Monday, September 12, 2011
The 3 Veggies with the Least Nutritional Value
1. Celery: Sure, you can nosh on 8 inches of celery for only 6 calories, but are you really getting any nutrients in return? The answer: Yes, but you'd have to go beyond an 8-inch stalk, which provides a mere 1.6 percent of our daily requirement for calcium and 2 percent of our daily requirement for vitamin C. It does, however, boast a decent amount of fiber and vitamin K. A better alternative: Carrots, which are loaded with eye-protecting beta carotene. Toss them into salads for a low-calorie crunch; braise them as a sweet summer side dish or slice them thin and add them to your favorite stir-fry.
2. Cucumbers: The cucumber is another low-calorie veggie. One cup of sliced cucumber weighs in at only 16 calories. But it's slim on nutrients, too. In fact, cucumbers contain 5 percent or less of our daily requirement for potassium, manganese, magnesium and vitamin C. On the plus side, cucumber extracts (not the whole cucumber) do have a number of disease-fighting antioxidant compounds, like tannins and flavonoids, says Registered Dietitian and Chef Consultant Michelle Dudash. A better alternative: Purslane, a peppery herb that's high in heart-healthy alpha linolenic acid (a type of omega-3). It's also higher in beta carotene than spinach. Toss it in salads, fold it into omelets or use it as a crunchy green on sandwiches.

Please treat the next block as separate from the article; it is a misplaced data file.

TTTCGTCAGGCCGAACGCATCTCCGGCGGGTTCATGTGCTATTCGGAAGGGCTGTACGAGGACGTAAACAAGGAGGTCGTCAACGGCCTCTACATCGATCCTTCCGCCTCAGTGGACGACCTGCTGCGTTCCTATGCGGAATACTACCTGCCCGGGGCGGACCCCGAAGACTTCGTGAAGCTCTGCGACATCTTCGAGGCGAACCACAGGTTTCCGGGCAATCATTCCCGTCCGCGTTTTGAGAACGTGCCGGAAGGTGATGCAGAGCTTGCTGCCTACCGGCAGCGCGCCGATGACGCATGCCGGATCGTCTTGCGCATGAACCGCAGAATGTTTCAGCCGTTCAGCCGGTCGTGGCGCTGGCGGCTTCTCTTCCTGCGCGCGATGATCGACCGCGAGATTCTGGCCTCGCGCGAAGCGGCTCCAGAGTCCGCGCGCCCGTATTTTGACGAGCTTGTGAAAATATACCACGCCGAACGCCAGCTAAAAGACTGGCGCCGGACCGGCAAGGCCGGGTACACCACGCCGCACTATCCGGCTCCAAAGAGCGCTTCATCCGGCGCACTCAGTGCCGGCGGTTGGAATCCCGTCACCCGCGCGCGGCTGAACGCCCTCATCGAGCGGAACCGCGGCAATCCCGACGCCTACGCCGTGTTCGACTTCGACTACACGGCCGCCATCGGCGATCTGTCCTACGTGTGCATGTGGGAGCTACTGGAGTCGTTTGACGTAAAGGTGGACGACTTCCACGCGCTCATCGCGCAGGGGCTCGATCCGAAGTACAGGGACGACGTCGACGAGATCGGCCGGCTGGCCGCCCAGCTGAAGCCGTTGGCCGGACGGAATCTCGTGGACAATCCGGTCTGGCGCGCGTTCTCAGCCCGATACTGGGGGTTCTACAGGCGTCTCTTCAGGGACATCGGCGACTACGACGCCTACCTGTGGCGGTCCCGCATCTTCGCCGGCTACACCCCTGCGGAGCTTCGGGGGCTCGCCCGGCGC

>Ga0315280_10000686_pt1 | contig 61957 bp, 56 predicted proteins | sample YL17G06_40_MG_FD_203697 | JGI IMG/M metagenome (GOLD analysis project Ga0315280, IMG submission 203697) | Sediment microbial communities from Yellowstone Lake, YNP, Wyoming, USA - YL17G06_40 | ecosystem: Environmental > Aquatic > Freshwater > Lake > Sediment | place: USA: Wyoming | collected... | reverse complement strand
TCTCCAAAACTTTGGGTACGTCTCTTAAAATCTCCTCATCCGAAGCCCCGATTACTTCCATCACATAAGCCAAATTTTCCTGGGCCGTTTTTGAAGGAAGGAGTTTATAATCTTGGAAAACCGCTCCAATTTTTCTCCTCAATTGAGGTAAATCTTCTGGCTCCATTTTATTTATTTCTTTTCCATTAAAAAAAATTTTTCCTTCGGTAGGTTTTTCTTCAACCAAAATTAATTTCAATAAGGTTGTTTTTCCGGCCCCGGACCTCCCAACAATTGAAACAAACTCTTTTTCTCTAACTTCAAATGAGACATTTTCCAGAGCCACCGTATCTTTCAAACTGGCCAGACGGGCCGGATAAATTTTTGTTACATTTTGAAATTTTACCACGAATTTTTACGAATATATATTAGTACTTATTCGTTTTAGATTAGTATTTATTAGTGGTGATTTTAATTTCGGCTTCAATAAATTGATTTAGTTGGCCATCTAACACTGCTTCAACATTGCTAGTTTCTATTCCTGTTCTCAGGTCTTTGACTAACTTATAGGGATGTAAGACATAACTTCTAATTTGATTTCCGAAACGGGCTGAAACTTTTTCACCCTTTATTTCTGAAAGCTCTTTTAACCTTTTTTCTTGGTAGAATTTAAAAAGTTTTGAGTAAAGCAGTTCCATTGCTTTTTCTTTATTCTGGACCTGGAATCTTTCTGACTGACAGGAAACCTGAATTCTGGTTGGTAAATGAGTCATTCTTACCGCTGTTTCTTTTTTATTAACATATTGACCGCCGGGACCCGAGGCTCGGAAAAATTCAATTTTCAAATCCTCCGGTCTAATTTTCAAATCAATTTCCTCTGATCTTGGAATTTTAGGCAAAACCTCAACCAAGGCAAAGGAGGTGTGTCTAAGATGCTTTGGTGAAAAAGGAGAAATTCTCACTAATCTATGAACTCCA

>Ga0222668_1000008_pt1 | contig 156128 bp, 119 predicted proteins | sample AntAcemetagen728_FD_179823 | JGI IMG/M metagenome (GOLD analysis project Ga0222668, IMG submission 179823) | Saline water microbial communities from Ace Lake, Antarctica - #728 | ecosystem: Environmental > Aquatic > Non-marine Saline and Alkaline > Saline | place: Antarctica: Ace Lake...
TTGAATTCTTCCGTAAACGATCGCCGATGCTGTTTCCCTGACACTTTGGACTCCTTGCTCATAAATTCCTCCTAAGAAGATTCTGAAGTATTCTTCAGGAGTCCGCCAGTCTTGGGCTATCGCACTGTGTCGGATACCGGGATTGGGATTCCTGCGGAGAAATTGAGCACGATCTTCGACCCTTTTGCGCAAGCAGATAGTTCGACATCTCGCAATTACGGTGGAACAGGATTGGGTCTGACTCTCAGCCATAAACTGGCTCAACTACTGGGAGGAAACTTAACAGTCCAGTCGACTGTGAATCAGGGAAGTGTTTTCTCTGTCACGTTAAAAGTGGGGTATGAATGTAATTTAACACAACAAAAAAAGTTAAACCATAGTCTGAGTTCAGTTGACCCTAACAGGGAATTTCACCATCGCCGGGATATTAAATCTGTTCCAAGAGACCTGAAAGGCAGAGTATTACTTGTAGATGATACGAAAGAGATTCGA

3. Iceberg Lettuce: Iceberg lettuce is one of the most commonly consumed vegetables in the U.S., along with
potatoes (as French fries) and tomatoes, but that doesn't mean it's the healthiest option. While iceberg is low in calories and offers some vitamins and fiber, other dark leafy greens contain much more vitamin A and C. A better alternative: Romaine lettuce, which offers much more beta carotene than iceberg. Use romaine in a traditional wedge salad with blue cheese crumbles, diced tomatoes and balsamic vinaigrette, or layer it on turkey sandwiches.